Perhaps more important than color and perspective is the geopolitical subject matter of the photographs, revealed to viewers in Banerjee’s explanatory captions. The icy translucence in Caribou Migration I anticipates the degradation of the landscape. The ice appears thin and could prove dangerous to the migrating caribou who cross it. The thinning of the ice caps has been found to directly correlate with carbon emissions, coming mostly from major industries. As the state of ice caps is jeopardized due to global warming, so too is the survival of the caribou. Known and Unknown Tracks from the Oil and the Geese series challenges widespread perceptions of Arctic imagery. Instead of an icy tundra, Banerjee presents us with a grassy expanse. Although Arctic National Wildlife Refuge regulations prevent human interference on the land, the visible tire tracks reveal early stages of the destructive mining of natural resources. As the ice melts away, shady practices are exposed and ethics are called into question.

While much of Banerjee’s photography is informed by his scientific background and activism, he is also influenced by the work of artists that came before him. Perhaps most apparent are the parallels between Banerjee’s photography and those of American 20th century environmental photographer Ansel Adams. Both artists’ works manifest feelings of solitude and contemplation, yet are anything but stagnant. Adams’ photographs capture massive amounts of scenery. The focus of his images is not on detail, but rather on the environment as a whole. The two artists’ approaches differ in that whereas Banerjee’s carefully considered color sets and aerial perspective strive to normalize the Arctic, Adams’ stark contrasts of black and white create drama and inspire a sense of awe. Adams’ fascination with Yosemite National Park motivated him to be a strong advocate for conservationism while Banerjee’s Arctic images have sparked a crucial dialogue around our collective carbon footprint.

In a talk for Engadin Art, an international conference which seeks to connect individuals interested in the intersection of art, architecture, and landscape, Banerjee shared that his practice is about art’s potential “above and beyond its place on the walls of museums and galleries.” Nearly twenty years after they were taken, in a time when scientific fact is dismissed as “fake news,” and in the wake of an alarming UN report on global warming, Banerjee’s work of showing and telling about the Arctic as it is remains critically relevant. The domino effect of these photographs had on the international conversation about the Arctic is proof of how inextricably tied art (and the Arctic) is to everything else. These photographs have been on the Senate floor, have been the subject of academic research, and have been the center of a conversation about censorship. They expose potential human rights issues and challenge our imagined idea of the Arctic. But we can’t let these thoughtful efforts of education be in vain. In Trump-era America, Banerjee has expressed his hope in an energized public to be more politically engaged and informed than ever before, citing the blocking of the Dakota Access Pipeline at the Standing Rock Sioux reservation as a sign of more victories to come. The fight will be hard, but he’s done this before.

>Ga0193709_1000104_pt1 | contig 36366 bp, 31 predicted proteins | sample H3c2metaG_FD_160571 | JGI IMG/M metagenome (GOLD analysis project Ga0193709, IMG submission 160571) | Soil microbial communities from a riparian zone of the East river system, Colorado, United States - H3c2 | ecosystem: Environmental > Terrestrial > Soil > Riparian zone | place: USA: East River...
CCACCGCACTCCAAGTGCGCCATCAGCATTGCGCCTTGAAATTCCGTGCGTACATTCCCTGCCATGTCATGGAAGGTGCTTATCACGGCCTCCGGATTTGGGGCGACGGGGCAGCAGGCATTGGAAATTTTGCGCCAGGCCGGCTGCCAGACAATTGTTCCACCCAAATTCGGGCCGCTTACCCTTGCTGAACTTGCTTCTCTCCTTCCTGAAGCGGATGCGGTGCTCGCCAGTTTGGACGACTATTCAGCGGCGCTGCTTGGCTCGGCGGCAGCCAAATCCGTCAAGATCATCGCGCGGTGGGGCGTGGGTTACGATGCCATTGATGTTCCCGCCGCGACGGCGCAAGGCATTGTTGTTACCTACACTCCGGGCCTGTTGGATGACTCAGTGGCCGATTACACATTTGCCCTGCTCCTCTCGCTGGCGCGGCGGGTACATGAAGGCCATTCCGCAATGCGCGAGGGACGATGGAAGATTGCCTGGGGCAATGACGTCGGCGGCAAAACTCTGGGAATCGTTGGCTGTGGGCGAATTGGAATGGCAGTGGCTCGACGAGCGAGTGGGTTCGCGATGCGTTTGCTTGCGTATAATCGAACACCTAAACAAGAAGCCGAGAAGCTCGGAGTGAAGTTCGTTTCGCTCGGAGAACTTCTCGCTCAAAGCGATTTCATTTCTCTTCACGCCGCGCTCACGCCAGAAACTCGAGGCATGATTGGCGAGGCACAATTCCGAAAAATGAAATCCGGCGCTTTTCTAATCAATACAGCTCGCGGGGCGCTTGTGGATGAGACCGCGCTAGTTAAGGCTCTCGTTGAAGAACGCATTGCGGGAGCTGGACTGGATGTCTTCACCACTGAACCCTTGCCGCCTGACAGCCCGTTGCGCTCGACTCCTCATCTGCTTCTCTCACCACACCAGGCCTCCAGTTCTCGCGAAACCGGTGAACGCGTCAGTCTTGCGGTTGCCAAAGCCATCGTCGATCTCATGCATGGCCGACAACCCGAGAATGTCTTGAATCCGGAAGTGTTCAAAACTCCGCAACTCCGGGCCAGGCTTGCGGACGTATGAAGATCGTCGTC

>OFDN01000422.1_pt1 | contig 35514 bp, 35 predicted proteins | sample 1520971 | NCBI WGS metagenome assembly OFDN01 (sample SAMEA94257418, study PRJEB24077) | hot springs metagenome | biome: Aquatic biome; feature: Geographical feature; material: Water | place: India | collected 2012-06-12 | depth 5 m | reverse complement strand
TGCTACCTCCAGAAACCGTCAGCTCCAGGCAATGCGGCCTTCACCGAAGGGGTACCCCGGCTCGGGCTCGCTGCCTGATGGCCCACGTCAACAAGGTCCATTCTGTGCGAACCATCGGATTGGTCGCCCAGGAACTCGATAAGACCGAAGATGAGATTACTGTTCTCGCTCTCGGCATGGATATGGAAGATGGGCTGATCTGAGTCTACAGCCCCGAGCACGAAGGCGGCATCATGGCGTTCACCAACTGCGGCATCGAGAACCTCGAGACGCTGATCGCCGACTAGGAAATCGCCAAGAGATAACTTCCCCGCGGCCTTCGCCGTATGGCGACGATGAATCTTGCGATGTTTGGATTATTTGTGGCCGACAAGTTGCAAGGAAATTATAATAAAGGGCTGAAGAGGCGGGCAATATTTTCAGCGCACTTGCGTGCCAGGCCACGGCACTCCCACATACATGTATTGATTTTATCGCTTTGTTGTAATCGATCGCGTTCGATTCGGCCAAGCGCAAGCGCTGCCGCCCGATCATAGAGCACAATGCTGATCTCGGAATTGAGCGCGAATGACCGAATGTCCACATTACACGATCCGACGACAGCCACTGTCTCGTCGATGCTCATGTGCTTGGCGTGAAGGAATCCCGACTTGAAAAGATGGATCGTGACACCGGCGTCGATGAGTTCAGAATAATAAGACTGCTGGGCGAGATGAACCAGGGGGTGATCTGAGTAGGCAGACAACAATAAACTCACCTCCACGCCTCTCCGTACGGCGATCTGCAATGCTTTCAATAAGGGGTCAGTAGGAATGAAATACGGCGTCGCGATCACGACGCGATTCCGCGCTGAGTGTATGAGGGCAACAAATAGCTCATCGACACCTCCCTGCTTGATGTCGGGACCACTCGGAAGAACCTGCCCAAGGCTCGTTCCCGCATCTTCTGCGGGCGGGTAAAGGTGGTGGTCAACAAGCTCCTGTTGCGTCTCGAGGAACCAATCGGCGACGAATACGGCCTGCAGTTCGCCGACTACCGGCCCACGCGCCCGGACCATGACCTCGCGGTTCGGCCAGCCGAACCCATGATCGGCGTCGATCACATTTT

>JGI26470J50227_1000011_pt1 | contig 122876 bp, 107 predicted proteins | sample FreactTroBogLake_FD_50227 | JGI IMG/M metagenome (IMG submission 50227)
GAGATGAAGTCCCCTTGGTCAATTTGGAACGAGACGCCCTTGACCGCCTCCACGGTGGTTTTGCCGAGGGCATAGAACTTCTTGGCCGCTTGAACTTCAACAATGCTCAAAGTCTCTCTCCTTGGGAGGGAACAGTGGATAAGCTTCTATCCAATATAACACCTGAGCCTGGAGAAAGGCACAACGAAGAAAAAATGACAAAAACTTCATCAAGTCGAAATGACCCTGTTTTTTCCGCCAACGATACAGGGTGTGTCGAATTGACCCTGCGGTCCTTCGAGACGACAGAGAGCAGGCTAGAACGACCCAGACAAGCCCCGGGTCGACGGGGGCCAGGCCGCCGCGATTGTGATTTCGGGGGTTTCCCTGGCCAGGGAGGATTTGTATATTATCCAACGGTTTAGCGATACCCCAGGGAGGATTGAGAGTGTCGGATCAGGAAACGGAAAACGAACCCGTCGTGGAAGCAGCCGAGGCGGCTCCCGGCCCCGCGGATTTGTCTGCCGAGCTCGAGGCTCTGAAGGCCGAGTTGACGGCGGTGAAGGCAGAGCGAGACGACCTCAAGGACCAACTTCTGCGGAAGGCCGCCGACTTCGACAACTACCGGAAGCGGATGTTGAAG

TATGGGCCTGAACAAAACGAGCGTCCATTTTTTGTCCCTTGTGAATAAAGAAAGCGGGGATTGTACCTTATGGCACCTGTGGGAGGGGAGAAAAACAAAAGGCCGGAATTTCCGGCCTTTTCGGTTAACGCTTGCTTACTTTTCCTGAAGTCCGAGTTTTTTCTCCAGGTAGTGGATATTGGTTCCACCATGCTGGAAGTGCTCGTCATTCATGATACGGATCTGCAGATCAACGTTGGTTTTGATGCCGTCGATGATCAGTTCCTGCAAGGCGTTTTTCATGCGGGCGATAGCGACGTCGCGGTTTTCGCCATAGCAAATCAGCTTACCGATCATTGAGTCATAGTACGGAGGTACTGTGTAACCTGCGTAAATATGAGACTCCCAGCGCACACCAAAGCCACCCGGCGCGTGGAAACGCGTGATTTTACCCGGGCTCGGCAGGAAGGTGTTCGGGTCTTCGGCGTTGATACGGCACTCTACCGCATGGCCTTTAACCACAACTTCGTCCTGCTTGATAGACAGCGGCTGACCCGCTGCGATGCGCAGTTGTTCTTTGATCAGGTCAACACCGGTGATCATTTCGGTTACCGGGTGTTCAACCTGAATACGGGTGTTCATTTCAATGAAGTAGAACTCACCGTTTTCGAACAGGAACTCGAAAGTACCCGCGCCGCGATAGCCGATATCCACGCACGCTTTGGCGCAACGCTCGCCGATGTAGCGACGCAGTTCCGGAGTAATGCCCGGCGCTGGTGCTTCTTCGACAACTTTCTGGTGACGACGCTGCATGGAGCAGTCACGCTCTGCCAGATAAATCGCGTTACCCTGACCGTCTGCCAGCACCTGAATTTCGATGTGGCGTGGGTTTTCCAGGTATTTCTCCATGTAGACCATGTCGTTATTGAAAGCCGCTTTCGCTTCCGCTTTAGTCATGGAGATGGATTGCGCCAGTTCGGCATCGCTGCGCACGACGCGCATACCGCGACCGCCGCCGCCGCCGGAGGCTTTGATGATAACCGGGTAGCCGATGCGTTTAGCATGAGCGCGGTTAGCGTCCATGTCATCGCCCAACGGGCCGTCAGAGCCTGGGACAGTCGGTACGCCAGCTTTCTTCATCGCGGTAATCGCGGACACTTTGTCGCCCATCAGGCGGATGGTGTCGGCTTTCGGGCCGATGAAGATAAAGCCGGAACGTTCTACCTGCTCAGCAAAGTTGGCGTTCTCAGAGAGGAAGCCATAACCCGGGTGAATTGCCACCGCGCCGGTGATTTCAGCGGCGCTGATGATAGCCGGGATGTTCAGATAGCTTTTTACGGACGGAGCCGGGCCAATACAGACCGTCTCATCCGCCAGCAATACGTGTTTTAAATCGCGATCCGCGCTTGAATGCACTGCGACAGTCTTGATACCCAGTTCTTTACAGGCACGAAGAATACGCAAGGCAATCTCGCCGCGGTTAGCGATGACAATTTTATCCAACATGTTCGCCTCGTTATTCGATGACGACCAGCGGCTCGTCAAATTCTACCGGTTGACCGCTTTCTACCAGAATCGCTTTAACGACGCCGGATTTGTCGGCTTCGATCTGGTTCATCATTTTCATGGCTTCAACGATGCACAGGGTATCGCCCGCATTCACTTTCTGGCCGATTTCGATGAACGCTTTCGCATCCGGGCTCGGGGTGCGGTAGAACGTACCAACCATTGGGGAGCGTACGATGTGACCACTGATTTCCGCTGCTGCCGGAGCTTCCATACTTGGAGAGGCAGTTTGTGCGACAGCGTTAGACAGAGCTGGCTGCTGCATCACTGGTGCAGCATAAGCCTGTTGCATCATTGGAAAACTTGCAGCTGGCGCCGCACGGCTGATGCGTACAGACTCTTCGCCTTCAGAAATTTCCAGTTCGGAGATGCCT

By Kathryn Hornyak and Anne Muscat, Fordham University 

Born in rural Berhampore, India in 1967, artist, writer, former physicist, and activist  Subhankar Banerjee began fostering an appreciation for nature from an early age. As a child, his family exposed him to activism, literature, and Indian film. Despite his affinity towards forms of visual expression, Banerjee decided to pursue a degree in engineering at Jadavpur University in Kolkata. He continued his education in the U.S., earning two master’s degrees in physics and computer science from the New Mexico State University.  

During Banerjee’s time in New Mexico, he began taking photographs of his surroundings on a 35mm camera, and later, documented his travels all over the U.S. After a brief stint as an engineer at Boeing, he left to become an artist and environmental activist full-time. His documentary photography of the Arctic National Wildlife Refuge is inextricably tied to ecology, politics, academics, and indigenous rights. Banerjee’s photography played a critical role in the conversation about art and environmentalism in the early 2000s, famously being presented on the Senate floor by Senator Barbara Boxer as evidence against drilling in the Arctic during the George W. Bush administration.

Between 2010 and 2012, Banerjee edited and published an anthology on the Arctic, Arctic Voices: Resistance at the Tipping Point, comprising thirty–nine essays and testimonies by indigenous cultural activists, scientists, and writers accompanied by sixteen different artists’ photographs and drawings. Through visual art and writing, the collection calls attention to a vanishing landscape and narrows the gap between the Arctic and the rest of the world.



Subhankar Banerjee

photo courtesy of the artist